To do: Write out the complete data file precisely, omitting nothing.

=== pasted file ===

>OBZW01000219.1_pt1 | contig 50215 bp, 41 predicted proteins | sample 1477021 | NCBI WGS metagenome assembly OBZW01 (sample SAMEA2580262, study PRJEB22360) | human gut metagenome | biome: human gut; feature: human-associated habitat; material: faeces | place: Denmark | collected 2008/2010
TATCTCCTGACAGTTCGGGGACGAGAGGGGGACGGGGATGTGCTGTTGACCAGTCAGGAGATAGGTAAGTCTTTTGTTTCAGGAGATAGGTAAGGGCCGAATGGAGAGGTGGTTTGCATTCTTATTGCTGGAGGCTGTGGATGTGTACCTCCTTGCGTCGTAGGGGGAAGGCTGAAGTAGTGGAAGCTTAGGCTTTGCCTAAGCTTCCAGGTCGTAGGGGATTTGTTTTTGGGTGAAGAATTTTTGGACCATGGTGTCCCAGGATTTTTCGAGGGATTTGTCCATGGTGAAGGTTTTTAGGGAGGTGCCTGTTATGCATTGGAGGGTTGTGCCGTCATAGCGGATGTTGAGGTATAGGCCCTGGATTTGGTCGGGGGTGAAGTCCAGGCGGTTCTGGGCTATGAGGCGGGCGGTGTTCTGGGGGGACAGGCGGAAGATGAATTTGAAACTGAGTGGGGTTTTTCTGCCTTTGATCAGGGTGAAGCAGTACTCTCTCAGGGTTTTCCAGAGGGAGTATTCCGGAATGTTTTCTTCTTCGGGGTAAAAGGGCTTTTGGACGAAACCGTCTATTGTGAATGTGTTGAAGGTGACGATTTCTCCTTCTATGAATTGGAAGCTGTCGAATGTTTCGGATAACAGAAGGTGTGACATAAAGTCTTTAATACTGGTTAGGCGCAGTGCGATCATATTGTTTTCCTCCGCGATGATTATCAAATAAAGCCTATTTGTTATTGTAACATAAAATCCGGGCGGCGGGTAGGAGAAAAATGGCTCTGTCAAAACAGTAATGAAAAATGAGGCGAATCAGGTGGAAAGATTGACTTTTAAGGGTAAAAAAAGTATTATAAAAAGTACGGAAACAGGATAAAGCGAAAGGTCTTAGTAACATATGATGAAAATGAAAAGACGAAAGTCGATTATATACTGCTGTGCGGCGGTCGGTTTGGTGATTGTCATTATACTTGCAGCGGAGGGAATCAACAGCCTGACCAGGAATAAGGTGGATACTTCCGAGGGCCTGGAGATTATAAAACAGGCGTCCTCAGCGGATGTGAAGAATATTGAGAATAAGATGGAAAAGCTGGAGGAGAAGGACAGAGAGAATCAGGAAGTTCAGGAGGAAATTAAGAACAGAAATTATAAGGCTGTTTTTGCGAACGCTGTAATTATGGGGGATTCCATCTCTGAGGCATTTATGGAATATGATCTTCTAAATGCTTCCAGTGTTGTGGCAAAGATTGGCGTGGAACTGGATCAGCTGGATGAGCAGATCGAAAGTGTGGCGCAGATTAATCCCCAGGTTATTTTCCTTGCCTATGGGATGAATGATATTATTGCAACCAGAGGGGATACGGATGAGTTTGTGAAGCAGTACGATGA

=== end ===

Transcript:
>OBZW01000219.1_pt1 | contig 50215 bp, 41 predicted proteins | sample 1477021 | NCBI WGS metagenome assembly OBZW01 (sample SAMEA2580262, study PRJEB22360) | human gut metagenome | biome: human gut; feature: human-associated habitat; material: faeces | place: Denmark | collected 2008/2010
TATCTCCTGACAGTTCGGGGACGAGAGGGGGACGGGGATGTGCTGTTGACCAGTCAGGAGATAGGTAAGTCTTTTGTTTCAGGAGATAGGTAAGGGCCGAATGGAGAGGTGGTTTGCATTCTTATTGCTGGAGGCTGTGGATGTGTACCTCCTTGCGTCGTAGGGGGAAGGCTGAAGTAGTGGAAGCTTAGGCTTTGCCTAAGCTTCCAGGTCGTAGGGGATTTGTTTTTGGGTGAAGAATTTTTGGACCATGGTGTCCCAGGATTTTTCGAGGGATTTGTCCATGGTGAAGGTTTTTAGGGAGGTGCCTGTTATGCATTGGAGGGTTGTGCCGTCATAGCGGATGTTGAGGTATAGGCCCTGGATTTGGTCGGGGGTGAAGTCCAGGCGGTTCTGGGCTATGAGGCGGGCGGTGTTCTGGGGGGACAGGCGGAAGATGAATTTGAAACTGAGTGGGGTTTTTCTGCCTTTGATCAGGGTGAAGCAGTACTCTCTCAGGGTTTTCCAGAGGGAGTATTCCGGAATGTTTTCTTCTTCGGGGTAAAAGGGCTTTTGGACGAAACCGTCTATTGTGAATGTGTTGAAGGTGACGATTTCTCCTTCTATGAATTGGAAGCTGTCGAATGTTTCGGATAACAGAAGGTGTGACATAAAGTCTTTAATACTGGTTAGGCGCAGTGCGATCATATTGTTTTCCTCCGCGATGATTATCAAATAAAGCCTATTTGTTATTGTAACATAAAATCCGGGCGGCGGGTAGGAGAAAAATGGCTCTGTCAAAACAGTAATGAAAAATGAGGCGAATCAGGTGGAAAGATTGACTTTTAAGGGTAAAAAAAGTATTATAAAAAGTACGGAAACAGGATAAAGCGAAAGGTCTTAGTAACATATGATGAAAATGAAAAGACGAAAGTCGATTATATACTGCTGTGCGGCGGTCGGTTTGGTGATTGTCATTATACTTGCAGCGGAGGGAATCAACAGCCTGACCAGGAATAAGGTGGATACTTCCGAGGGCCTGGAGATTATAAAACAGGCGTCCTCAGCGGATGTGAAGAATATTGAGAATAAGATGGAAAAGCTGGAGGAGAAGGACAGAGAGAATCAGGAAGTTCAGGAGGAAATTAAGAACAGAAATTATAAGGCTGTTTTTGCGAACGCTGTAATTATGGGGGATTCCATCTCTGAGGCATTTATGGAATATGATCTTCTAAATGCTTCCAGTGTTGTGGCAAAGATTGGCGTGGAACTGGATCAGCTGGATGAGCAGATCGAAAGTGTGGCGCAGATTAATCCCCAGGTTATTTTCCTTGCCTATGGGATGAATGATATTATTGCAACCAGAGGGGATACGGATGAGTTTGTGAAGCAGTACGATGA